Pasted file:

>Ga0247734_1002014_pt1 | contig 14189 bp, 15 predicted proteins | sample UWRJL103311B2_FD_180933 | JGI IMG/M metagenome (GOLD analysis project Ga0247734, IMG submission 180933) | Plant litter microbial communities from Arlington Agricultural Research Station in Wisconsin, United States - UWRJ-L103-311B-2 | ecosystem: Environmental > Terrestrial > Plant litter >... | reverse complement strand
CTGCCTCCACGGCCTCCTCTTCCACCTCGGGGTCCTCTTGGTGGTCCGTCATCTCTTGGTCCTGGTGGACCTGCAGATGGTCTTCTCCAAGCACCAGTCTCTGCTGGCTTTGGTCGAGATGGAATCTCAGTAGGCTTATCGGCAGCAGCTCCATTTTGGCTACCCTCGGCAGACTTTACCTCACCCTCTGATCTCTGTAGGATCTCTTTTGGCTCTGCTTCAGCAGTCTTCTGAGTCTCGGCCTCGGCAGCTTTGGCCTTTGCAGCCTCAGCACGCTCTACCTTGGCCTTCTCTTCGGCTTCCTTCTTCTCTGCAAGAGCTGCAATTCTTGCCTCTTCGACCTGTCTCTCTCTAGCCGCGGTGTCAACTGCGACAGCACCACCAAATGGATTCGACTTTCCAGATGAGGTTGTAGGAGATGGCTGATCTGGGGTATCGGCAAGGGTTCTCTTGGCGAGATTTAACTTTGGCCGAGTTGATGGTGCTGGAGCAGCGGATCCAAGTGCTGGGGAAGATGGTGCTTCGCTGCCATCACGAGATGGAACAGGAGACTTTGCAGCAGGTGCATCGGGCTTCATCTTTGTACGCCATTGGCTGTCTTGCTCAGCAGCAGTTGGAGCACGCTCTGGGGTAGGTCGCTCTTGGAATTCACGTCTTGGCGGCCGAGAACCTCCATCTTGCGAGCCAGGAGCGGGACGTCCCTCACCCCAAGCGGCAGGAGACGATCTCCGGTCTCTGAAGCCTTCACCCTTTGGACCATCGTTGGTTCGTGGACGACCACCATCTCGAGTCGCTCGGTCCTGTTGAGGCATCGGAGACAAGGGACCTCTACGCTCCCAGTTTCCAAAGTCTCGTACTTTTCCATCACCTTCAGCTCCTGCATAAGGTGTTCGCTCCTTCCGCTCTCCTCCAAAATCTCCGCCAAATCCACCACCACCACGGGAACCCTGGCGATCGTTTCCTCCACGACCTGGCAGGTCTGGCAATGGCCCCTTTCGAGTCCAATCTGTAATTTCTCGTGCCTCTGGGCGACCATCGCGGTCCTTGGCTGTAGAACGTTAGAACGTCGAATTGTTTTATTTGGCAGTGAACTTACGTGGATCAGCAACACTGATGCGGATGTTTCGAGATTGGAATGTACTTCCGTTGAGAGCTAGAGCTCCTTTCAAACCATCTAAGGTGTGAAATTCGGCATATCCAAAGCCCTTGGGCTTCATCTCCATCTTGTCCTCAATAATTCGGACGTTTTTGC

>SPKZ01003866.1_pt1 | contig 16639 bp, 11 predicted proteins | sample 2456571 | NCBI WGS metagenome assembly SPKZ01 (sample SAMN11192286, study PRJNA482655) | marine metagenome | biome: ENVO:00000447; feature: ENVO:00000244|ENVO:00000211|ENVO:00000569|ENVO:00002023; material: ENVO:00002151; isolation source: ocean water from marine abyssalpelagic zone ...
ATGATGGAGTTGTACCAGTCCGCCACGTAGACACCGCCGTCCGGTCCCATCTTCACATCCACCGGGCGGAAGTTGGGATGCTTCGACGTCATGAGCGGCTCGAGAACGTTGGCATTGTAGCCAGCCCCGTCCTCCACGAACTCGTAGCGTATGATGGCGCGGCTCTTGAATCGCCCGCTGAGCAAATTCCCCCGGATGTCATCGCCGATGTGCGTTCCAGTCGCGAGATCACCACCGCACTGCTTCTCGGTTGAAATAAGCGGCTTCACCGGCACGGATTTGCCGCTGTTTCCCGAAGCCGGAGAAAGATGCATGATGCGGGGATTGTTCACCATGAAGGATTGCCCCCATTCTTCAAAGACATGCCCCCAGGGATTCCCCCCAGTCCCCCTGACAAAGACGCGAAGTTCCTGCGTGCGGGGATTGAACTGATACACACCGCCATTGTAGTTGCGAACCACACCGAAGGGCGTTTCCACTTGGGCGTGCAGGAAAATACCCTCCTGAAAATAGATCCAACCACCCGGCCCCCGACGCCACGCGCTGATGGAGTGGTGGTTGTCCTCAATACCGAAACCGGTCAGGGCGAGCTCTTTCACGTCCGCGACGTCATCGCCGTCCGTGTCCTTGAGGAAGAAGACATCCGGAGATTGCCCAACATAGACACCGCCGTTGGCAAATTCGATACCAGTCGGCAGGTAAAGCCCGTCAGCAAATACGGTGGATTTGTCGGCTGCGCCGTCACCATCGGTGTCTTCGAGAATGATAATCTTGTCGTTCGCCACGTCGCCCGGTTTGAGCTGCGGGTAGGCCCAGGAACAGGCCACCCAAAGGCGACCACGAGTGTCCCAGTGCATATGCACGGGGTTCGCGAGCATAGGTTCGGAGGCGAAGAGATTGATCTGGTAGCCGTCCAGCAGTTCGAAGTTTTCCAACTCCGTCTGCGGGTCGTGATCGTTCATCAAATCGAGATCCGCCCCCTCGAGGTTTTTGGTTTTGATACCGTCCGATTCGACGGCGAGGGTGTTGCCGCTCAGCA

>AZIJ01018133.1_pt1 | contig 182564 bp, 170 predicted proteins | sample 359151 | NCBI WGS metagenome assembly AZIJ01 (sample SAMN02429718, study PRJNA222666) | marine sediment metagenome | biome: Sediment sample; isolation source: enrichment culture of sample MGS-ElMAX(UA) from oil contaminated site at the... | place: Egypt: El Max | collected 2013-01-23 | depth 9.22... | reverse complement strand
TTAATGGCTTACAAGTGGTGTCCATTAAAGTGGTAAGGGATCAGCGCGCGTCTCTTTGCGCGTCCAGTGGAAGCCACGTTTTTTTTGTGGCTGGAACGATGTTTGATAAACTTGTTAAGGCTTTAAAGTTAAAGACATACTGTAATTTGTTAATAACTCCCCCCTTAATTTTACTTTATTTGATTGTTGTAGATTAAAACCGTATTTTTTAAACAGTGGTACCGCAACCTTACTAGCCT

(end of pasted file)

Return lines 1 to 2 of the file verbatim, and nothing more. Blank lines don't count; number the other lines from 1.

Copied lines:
>Ga0247734_1002014_pt1 | contig 14189 bp, 15 predicted proteins | sample UWRJL103311B2_FD_180933 | JGI IMG/M metagenome (GOLD analysis project Ga0247734, IMG submission 180933) | Plant litter microbial communities from Arlington Agricultural Research Station in Wisconsin, United States - UWRJ-L103-311B-2 | ecosystem: Environmental > Terrestrial > Plant litter >... | reverse complement strand
CTGCCTCCACGGCCTCCTCTTCCACCTCGGGGTCCTCTTGGTGGTCCGTCATCTCTTGGTCCTGGTGGACCTGCAGATGGTCTTCTCCAAGCACCAGTCTCTGCTGGCTTTGGTCGAGATGGAATCTCAGTAGGCTTATCGGCAGCAGCTCCATTTTGGCTACCCTCGGCAGACTTTACCTCACCCTCTGATCTCTGTAGGATCTCTTTTGGCTCTGCTTCAGCAGTCTTCTGAGTCTCGGCCTCGGCAGCTTTGGCCTTTGCAGCCTCAGCACGCTCTACCTTGGCCTTCTCTTCGGCTTCCTTCTTCTCTGCAAGAGCTGCAATTCTTGCCTCTTCGACCTGTCTCTCTCTAGCCGCGGTGTCAACTGCGACAGCACCACCAAATGGATTCGACTTTCCAGATGAGGTTGTAGGAGATGGCTGATCTGGGGTATCGGCAAGGGTTCTCTTGGCGAGATTTAACTTTGGCCGAGTTGATGGTGCTGGAGCAGCGGATCCAAGTGCTGGGGAAGATGGTGCTTCGCTGCCATCACGAGATGGAACAGGAGACTTTGCAGCAGGTGCATCGGGCTTCATCTTTGTACGCCATTGGCTGTCTTGCTCAGCAGCAGTTGGAGCACGCTCTGGGGTAGGTCGCTCTTGGAATTCACGTCTTGGCGGCCGAGAACCTCCATCTTGCGAGCCAGGAGCGGGACGTCCCTCACCCCAAGCGGCAGGAGACGATCTCCGGTCTCTGAAGCCTTCACCCTTTGGACCATCGTTGGTTCGTGGACGACCACCATCTCGAGTCGCTCGGTCCTGTTGAGGCATCGGAGACAAGGGACCTCTACGCTCCCAGTTTCCAAAGTCTCGTACTTTTCCATCACCTTCAGCTCCTGCATAAGGTGTTCGCTCCTTCCGCTCTCCTCCAAAATCTCCGCCAAATCCACCACCACCACGGGAACCCTGGCGATCGTTTCCTCCACGACCTGGCAGGTCTGGCAATGGCCCCTTTCGAGTCCAATCTGTAATTTCTCGTGCCTCTGGGCGACCATCGCGGTCCTTGGCTGTAGAACGTTAGAACGTCGAATTGTTTTATTTGGCAGTGAACTTACGTGGATCAGCAACACTGATGCGGATGTTTCGAGATTGGAATGTACTTCCGTTGAGAGCTAGAGCTCCTTTCAAACCATCTAAGGTGTGAAATTCGGCATATCCAAAGCCCTTGGGCTTCATCTCCATCTTGTCCTCAATAATTCGGACGTTTTTGC